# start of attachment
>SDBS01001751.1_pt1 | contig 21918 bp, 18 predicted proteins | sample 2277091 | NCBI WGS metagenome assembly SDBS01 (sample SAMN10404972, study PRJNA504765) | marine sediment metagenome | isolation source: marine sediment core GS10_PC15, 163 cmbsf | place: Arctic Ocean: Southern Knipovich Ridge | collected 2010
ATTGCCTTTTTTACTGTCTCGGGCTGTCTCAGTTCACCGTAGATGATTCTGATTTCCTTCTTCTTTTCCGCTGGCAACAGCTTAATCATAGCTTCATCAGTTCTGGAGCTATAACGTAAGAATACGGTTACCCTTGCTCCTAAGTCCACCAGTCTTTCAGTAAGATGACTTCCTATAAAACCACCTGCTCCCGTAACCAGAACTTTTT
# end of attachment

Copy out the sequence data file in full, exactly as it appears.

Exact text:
>SDBS01001751.1_pt1 | contig 21918 bp, 18 predicted proteins | sample 2277091 | NCBI WGS metagenome assembly SDBS01 (sample SAMN10404972, study PRJNA504765) | marine sediment metagenome | isolation source: marine sediment core GS10_PC15, 163 cmbsf | place: Arctic Ocean: Southern Knipovich Ridge | collected 2010
ATTGCCTTTTTTACTGTCTCGGGCTGTCTCAGTTCACCGTAGATGATTCTGATTTCCTTCTTCTTTTCCGCTGGCAACAGCTTAATCATAGCTTCATCAGTTCTGGAGCTATAACGTAAGAATACGGTTACCCTTGCTCCTAAGTCCACCAGTCTTTCAGTAAGATGACTTCCTATAAAACCACCTGCTCCCGTAACCAGAACTTTTT